Transparent Reporting of a multivariable prediction model for Individual Prognosis Or Diagnosis (TRIPOD): The TRIPOD StatementFREE
Prediction models are developed to aid health care providers in estimating the probability or risk that a specific disease or condition is present (diagnostic models) or that a specific event will occur in the future (prognostic models), to inform their decision making. However, the overwhelming evidence shows that the quality of reporting of prediction model studies is poor. Only with full and clear reporting of information on all aspects of a prediction model can risk of bias and potential usefulness of prediction models be adequately assessed. The Transparent Reporting of a multivariable prediction model for Individual Prognosis Or Diagnosis (TRIPOD) Initiative developed a set of recommendations for the reporting of studies developing, validating, or updating a prediction model, whether for diagnostic or prognostic purposes. This article describes how the TRIPOD Statement was developed. An extensive list of items based on a review of the literature was created, which was reduced after a Web-based survey and revised during a 3-day meeting in June 2011 with methodologists, health care professionals, and journal editors. The list was refined during several meetings of the steering group and in e-mail discussions with the wider group of TRIPOD contributors. The resulting TRIPOD Statement is a checklist of 22 items, deemed essential for transparent reporting of a prediction model study. The TRIPOD Statement aims to improve the transparency of the reporting of a prediction model study regardless of the study methods used. The TRIPOD Statement is best used in conjunction with the TRIPOD explanation and elaboration document. To aid the editorial process and readers of prediction model studies, it is recommended that authors include a completed checklist in their submission (also available at www.tripod-statement.org).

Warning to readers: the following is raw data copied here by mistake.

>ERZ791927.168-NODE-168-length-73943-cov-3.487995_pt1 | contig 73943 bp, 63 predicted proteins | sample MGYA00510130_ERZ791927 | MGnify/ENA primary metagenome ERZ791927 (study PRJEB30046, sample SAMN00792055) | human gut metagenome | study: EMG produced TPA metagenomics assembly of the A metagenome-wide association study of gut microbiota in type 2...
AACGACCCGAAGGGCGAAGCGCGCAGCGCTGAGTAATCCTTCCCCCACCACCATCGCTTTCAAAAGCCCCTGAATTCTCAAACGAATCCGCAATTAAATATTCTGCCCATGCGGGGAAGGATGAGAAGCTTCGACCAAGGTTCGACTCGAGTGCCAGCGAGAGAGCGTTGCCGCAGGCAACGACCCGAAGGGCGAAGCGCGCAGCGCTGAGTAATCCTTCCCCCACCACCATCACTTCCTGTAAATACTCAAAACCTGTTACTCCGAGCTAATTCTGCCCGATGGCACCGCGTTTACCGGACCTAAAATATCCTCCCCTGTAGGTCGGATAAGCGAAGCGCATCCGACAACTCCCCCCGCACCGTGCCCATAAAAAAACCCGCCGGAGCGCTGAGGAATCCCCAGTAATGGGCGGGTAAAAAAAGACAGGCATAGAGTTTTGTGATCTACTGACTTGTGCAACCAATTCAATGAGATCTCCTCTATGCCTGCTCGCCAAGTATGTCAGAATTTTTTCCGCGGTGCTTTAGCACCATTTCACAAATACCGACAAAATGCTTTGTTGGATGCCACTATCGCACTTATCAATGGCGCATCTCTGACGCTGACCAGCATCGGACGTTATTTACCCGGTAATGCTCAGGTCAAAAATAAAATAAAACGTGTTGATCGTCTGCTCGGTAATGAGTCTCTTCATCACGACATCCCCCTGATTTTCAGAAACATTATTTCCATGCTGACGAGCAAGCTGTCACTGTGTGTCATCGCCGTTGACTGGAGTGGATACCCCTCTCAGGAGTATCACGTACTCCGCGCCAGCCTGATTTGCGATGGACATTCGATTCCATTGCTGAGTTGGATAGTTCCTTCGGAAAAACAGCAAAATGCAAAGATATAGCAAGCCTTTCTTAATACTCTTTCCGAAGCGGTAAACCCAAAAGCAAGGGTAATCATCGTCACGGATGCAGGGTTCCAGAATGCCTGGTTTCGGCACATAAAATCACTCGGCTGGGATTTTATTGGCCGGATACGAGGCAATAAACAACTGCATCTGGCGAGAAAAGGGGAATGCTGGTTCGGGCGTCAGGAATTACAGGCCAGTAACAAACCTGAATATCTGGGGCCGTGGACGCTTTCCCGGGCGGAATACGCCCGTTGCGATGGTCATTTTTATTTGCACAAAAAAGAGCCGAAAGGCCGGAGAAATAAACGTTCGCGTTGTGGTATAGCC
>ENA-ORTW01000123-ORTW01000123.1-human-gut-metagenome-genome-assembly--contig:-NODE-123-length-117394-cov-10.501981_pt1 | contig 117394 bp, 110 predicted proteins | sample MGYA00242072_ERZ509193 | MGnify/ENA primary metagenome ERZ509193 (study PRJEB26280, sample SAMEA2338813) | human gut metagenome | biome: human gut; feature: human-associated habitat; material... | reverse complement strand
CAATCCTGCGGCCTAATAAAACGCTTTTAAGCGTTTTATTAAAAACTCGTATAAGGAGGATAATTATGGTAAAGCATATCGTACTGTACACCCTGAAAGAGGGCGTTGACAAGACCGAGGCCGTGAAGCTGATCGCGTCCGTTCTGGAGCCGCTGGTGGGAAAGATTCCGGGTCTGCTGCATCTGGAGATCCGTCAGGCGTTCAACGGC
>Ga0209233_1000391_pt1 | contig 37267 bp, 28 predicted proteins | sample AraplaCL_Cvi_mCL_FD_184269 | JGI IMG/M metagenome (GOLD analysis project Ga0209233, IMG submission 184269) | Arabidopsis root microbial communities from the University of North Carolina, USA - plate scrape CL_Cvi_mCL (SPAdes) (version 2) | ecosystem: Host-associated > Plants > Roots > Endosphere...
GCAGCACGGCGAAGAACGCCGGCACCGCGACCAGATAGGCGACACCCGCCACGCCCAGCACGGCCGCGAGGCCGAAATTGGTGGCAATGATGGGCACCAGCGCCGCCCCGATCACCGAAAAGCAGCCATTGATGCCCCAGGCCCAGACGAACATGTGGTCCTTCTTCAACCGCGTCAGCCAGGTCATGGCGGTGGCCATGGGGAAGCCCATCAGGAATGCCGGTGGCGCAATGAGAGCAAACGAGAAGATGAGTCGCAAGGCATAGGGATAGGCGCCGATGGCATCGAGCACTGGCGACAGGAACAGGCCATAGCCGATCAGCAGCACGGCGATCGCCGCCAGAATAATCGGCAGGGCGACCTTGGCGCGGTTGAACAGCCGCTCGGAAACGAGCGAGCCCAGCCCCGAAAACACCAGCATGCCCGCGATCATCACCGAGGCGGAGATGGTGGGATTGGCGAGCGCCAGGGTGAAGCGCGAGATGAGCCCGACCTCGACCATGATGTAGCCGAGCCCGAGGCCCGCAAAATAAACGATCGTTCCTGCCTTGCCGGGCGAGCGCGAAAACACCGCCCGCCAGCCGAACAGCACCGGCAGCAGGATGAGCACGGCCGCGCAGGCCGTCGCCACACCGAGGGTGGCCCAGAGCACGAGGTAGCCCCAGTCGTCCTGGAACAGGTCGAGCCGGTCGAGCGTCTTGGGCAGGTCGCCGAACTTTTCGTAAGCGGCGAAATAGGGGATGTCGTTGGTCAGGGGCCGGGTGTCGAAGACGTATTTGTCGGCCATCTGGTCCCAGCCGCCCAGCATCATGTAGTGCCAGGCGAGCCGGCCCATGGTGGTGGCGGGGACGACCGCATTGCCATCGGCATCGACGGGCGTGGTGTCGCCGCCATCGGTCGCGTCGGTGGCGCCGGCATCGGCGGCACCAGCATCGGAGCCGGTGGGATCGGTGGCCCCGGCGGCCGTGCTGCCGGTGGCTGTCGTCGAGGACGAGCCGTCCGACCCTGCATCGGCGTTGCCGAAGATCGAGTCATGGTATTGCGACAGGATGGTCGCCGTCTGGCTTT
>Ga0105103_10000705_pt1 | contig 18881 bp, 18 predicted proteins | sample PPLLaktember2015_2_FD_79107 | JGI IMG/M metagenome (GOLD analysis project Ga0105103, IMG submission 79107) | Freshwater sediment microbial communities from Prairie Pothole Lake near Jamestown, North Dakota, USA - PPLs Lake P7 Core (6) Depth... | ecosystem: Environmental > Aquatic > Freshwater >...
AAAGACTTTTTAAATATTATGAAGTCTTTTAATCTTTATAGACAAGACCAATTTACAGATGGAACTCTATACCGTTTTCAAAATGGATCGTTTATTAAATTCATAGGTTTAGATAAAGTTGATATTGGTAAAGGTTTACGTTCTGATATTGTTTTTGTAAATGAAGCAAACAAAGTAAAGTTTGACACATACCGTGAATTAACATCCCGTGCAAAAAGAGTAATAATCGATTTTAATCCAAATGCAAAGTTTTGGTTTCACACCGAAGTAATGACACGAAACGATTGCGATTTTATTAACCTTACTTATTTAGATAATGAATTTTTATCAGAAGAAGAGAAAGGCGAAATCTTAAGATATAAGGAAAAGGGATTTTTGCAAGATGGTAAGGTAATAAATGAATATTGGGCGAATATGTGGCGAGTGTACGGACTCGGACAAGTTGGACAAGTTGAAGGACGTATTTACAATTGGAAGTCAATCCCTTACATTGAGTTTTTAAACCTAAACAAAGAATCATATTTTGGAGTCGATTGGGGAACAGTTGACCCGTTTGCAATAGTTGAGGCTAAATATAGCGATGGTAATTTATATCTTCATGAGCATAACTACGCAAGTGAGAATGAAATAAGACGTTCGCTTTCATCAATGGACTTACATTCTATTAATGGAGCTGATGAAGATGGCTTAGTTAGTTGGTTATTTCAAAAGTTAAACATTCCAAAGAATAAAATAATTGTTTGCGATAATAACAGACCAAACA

Editors' Note: In order to encourage dissemination of the TRIPOD Statement, this article is freely accessible on the Annals of Internal Medicine Web site (www.annals.org) and will be also published in BJOG, British Journal of Cancer, British Journal of Surgery, BMC Medicine, British Medical Journal, Circulation, Diabetic Medicine, European Journal of Clinical Investigation, European Urology, and Journal of Clinical Epidemiology. The authors jointly hold the copyright of this article. An accompanying explanation and elaboration article is freely available only at www.annals.org; Annals of Internal Medicine holds copyright for that article.
In medicine, patients with their care providers are confronted with making numerous decisions on the basis of an estimated risk or probability that a specific disease or condition is present (diagnostic setting) or a specific event will occur in the future (prognostic setting) (Figure 1). In the diagnostic setting, the probability that a particular disease is present can be used, for example, to inform the referral of patients for further testing, initiate treatment directly, or reassure patients that a serious cause for their symptoms is unlikely. In the prognostic setting, predictions can be used for planning lifestyle or therapeutic decisions based on the risk for developing a particular outcome or state of health within a specific period (1, 2). Such estimates of risk can also be used to risk-stratify participants in therapeutic clinical trials (3, 4).
In both the diagnostic and prognostic setting, estimates of probabilities are rarely based on a single predictor (5). Doctors naturally integrate several patient characteristics and symptoms (predictors, test results) to make a prediction (see Figure 2 for differences in common terminology between diagnostic and prognostic studies). Prediction is therefore inherently multivariable. Prediction models (also commonly called “prognostic models,” “risk scores,” or “prediction rules” ) are tools that combine multiple predictors by assigning relative weights to each predictor to obtain a risk or probability (1, 2). Well-known prediction models include the Framingham Risk Score (7), Ottawa Ankle Rules (8), EuroScore (9), Nottingham Prognostic Index (10), and the Simplified Acute Physiology Score (11).